Original Broadway production

Due to its overwhelming popularity and the need for a larger theater, Rent moved to Broadway's previously derelict Nederlander Theatre on 41st Street on April 29, 1996.[2] On Broadway, the show achieved critical acclaim and word-of-mouth popularity. The production's ethnically diverse principal cast originally included Taye Diggs, Wilson Jermaine Heredia, Jesse L. Martin, Idina Menzel, Adam Pascal, Anthony Rapp, Daphne Rubin-Vega and Fredi Walker.

The production's controversial topics and innovative pricing, including same day-of-performance $20 tickets, helped to increase the popularity of musical theater amongst the younger generation.[46] The production was nominated for ten Tony Awards in 1996 and won four: Best Musical, Best Book, Best Original Score and Best Performance by a Featured Actor in a Musical (Heredia)[47]

On April 24, 2006, the original Broadway cast reunited for a one-night performance of the musical at the Nederlander Theatre. This performance raised over $2,000,000 for the Jonathan Larson Performing Arts Foundation, Friends In Deed and New York Theatre Workshop. Former cast members were invited, and many from prior tours and former Broadway casts appeared, performing an alternate version of "Seasons of Love" as the finale of the performance.[48]

Rent closed on September 7, 2008, after a 12-year run and 5,123 performances,[49] making it the eleventh-longest-running Broadway show.[50] The production grossed over $280 million.[5]

Original cast ensemble members Rodney Hicks and Gwen Stewart returned to the cast at the time of the Broadway closing. Hicks played Benny and Stewart played the role she created, the soloist in the song "Seasons of Love". In addition, actress Tracie Thoms joined the cast at the end of the run playing Joanne, the role she portrayed in the 2005 film version.[49] The last Broadway performance was filmed and screened in movie theaters as Rent: Filmed Live on Broadway in September 2008. It was released on DVD and Blu-ray formats on February 3, 2009.

Early North American tours

Successful United States national tours, the "Angel Tour" and the "Benny Tour", launched in the 1990s. Later, the non-Equity tour started its run. There was also a Canadian tour (often referred to as the "Collins Tour").

The Angel tour began in November 1996 in Boston. It then went on to St. Paul, Minnesota, Washington, DC, Chicago (where Anthony Rapp temporarily joined the cast), Detroit, Cleveland, Philadelphia, Baltimore, Salt Lake City, Denver, and Los Angeles (where Daphne Rubin-Vega temporarily joined the cast), before finishing in San Francisco in September 1999. Cast members appearing in the Angel Cast included Simone, Manley Pope, Christian Anderson, Carrie Hamilton, Amy Spanger, Joshua J. Greene, Evan D'Angeles, Cheri Smith, J. Marshall Evans, Julie Danao, Sylvia MacCalla, Kamilah Martin, Jonathon Morgan, Luther Creek, Kristoffer Cusick, Tony Vincent, Courtney Corey, and Shaun Earl.

The Benny Tour began in July 1997 in San Diego, CA at the LaJolla Playhouse. Michael Grief, the original director of the Broadway show was also the artistic director of the LaJolla Playhouse and was instrumental in arranging for the Benny tour to begin in the smaller city of San Diego rather than Los Angeles, CA. It originally featured Neil Patrick Harris in the role of Mark Cohen. The Benny tour generally played shorter stops and often-smaller markets than the Angel Tour did. Cast members appearing in the Benny Cast included Eric Reed, Wilson Cruz, Julia Santana as Mimi, Keely Snelson, d'Monroe, Mark Lull, Courtney Corey, Pierre Angelo Bayuga and Jonathon Morgan. 1999 – 2001 tenure included Julia Santana, Maggie Benjamin (Maureen, September 2000 – July 15, 2001), Scott Hunt (Mark), Tricia Young (Alexi), Haven Burton (Mrs. Cohen), Joshua J. Greene, etc...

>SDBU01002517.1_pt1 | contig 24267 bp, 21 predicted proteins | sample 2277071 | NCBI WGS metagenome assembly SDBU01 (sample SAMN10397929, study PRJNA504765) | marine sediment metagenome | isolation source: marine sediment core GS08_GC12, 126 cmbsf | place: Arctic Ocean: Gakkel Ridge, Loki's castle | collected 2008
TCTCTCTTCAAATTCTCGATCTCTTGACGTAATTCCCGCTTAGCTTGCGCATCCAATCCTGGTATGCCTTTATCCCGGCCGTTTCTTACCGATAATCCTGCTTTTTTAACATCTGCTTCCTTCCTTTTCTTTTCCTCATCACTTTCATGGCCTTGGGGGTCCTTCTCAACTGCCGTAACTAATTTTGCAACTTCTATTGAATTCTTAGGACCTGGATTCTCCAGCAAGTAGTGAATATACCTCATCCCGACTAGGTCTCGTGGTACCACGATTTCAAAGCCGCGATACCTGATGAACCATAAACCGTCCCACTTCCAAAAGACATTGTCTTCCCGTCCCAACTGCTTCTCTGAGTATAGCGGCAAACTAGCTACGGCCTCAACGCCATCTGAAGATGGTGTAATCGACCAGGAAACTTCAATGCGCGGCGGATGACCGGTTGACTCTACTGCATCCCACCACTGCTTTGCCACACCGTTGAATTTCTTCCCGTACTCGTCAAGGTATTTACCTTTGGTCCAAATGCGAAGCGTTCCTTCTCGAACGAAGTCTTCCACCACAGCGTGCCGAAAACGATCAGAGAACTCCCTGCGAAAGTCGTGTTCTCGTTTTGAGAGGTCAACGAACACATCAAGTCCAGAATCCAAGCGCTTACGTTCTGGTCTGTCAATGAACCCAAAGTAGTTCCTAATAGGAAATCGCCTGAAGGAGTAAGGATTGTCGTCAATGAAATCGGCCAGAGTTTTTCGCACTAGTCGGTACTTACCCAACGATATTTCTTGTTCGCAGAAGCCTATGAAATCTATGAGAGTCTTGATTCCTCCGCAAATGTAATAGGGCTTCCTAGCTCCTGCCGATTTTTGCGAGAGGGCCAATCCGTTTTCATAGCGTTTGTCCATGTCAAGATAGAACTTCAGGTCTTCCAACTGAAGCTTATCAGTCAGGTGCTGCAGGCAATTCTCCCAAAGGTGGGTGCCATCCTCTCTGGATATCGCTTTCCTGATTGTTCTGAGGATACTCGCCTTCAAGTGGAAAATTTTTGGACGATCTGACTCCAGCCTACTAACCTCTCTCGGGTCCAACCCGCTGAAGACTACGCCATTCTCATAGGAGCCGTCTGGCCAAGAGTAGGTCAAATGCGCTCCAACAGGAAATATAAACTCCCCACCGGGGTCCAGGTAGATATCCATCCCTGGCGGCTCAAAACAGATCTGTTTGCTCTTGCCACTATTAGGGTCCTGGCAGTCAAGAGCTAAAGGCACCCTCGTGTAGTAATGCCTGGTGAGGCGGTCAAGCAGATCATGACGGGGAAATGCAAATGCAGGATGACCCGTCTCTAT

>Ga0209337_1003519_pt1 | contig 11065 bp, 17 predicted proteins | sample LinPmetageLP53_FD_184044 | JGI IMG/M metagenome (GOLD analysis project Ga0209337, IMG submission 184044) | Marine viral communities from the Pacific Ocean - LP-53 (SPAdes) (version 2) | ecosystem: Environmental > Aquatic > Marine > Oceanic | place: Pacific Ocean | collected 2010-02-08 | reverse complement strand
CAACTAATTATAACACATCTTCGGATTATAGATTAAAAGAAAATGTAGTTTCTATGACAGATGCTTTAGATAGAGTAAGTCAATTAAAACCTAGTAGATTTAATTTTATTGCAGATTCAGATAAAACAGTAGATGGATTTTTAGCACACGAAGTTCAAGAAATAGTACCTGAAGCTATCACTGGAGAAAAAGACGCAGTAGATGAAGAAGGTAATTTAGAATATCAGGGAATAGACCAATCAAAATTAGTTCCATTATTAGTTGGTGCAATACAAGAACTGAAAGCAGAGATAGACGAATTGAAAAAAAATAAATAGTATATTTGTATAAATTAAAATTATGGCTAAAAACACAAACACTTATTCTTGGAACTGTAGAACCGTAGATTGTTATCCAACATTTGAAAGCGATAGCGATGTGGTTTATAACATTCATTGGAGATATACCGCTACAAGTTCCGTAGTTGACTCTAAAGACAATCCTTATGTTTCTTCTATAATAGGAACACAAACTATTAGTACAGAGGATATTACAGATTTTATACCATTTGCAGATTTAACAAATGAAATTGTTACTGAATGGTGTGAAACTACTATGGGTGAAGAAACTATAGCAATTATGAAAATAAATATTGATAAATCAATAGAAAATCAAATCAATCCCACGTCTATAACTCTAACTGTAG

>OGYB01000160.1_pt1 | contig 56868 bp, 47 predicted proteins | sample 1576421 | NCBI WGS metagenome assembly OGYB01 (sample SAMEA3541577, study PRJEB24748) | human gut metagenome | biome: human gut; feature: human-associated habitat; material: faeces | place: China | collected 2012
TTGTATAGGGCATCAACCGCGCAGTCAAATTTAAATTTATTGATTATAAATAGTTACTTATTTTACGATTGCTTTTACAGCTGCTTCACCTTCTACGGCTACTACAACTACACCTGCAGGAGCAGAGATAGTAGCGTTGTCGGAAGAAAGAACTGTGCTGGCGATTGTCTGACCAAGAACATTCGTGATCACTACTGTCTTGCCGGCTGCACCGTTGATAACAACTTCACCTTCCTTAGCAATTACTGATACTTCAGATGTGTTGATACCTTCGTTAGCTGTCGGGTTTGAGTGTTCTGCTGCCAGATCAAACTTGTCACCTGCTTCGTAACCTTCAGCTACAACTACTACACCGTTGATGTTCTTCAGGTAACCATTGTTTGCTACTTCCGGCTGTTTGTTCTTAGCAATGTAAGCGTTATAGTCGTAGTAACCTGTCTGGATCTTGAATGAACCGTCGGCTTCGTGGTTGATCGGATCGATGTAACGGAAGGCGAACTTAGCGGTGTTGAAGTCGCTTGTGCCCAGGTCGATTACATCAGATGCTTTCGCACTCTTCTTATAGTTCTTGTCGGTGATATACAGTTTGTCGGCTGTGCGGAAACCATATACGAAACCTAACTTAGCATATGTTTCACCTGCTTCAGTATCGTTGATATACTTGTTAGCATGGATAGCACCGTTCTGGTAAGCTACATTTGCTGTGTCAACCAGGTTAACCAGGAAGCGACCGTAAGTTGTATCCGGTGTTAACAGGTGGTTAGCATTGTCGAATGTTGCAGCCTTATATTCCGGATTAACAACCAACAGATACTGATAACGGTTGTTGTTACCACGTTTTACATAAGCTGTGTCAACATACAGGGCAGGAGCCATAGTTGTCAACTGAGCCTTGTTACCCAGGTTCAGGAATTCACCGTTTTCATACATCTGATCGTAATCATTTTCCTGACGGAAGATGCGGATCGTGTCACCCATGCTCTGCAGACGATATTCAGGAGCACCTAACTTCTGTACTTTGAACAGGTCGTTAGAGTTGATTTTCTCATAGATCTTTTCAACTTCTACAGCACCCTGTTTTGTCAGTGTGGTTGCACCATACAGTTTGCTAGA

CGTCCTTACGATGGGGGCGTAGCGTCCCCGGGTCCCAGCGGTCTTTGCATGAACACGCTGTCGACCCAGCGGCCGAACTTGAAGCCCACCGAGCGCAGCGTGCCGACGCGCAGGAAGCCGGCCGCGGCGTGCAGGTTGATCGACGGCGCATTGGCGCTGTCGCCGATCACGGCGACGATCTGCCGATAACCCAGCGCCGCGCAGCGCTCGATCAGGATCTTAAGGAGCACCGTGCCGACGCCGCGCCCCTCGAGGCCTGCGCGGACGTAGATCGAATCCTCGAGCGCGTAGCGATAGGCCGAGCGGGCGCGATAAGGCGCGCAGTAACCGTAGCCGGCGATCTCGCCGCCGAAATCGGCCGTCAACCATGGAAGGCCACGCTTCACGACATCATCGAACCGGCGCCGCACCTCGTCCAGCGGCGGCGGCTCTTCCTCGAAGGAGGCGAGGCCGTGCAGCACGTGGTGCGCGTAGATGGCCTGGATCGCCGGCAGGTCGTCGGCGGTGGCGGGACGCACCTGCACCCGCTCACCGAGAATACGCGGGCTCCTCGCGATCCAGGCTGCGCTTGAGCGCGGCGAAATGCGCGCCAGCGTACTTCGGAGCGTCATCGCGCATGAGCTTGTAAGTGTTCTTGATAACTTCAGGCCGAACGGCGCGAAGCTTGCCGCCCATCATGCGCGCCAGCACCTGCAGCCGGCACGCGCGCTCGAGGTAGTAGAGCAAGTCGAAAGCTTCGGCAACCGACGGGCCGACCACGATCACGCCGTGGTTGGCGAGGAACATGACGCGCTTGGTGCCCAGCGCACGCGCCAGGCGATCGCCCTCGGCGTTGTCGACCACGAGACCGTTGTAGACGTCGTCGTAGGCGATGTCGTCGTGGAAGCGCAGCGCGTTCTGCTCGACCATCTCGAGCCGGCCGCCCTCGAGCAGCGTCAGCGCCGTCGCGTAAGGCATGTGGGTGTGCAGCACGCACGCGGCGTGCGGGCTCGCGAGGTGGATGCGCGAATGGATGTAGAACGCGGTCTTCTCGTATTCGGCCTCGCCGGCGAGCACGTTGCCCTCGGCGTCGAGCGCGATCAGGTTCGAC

2000 Irish production

The Dublin production had an extended run at the Olympia Theatre, Dublin in 2000 it starred Sean Pol McGreevy as Mark, Samuel Nicholl as Roger Rachel Tucker as Maureen, Jacqui Dubois as Joanne, Mykal Rand as Collins, Thomas Goodridge as Angel and Allyson Brown as Mimi under the direction of Phil Willmot. The show returned to Dublin in 2009, this time performed by students of Dublin City University's Drama Society at The Helix Theatre, which then moved to the Olympia Theatre, Dublin for a short run due to high demand. DCU's Drama Society mounted another production of the show in April 2013 at The Helix Theatre.

2002–2003 Swedish production

The 2002–2003 Swedish production premiered on May 15, 2002 at The Göteborg Opera in Gothenburg, Sweden. Cast included: Jacob Stadell as Mark, Fredrik Swahn as Roger, Thérèse Andersson as Mimi, Anna Widing as Maureen, Sarah Dawn Finer as Joanne, Conny Bäckström as Angel, Daniel Engman as Collins and Magnus Sjögren as Benny. The show was directed by Nick Bye and ended on June 8, 2003.[51]

2005–2008 U.S. touring companies

Tours ran each season from 2005 to 2008. Cast members included: Aaron Tveit, Ava Gaudet, Danny Calvert, Bryce Ryness, LaDonna Burns, Jed Resnick, Warren G. Nolan, Michael Ifill, Ano Okera, Arianda Fernandez, Tracy McDowell, Chante-Carmel Frierson, Nina Metrick, Sheila Coyle, Aswad, Altamiece' Ballard, Ben Rosberry, Gavin Reign, Mike Evariste, Declan Bennett, Harley Jay, Melvin Bell III, Kristen-Alexzander Griffith, Rebecca Naomi Jones, Jennifer Colby Talton, Douglas Lyons, Dan Rosenbaum, Jenna Noel, Cedric Leiba, Jr., Samuel L. Krauth, Jade Hicks, Mimi Jimenez, Joe Donohoe, Dustin Brayley, Aaron LaVigne, Heinz Winckler, Anwar Robinson, John Watson, Onyie Nwachukwu, Corey Mach, Lou Troche, Christine Dwyer, Karen Olivo, Hannah Shankman, Damien DeShaun Smith, Devon Settles Jr., Natalie R. Perkins, Enrico Banson, Tim Ehrlich, Jeff Cuttler, Christina Sajous, Miguel Jarquin-Moreland, and Stephanie Spano. The tour stopped in many cities including Knoxville and Chicago.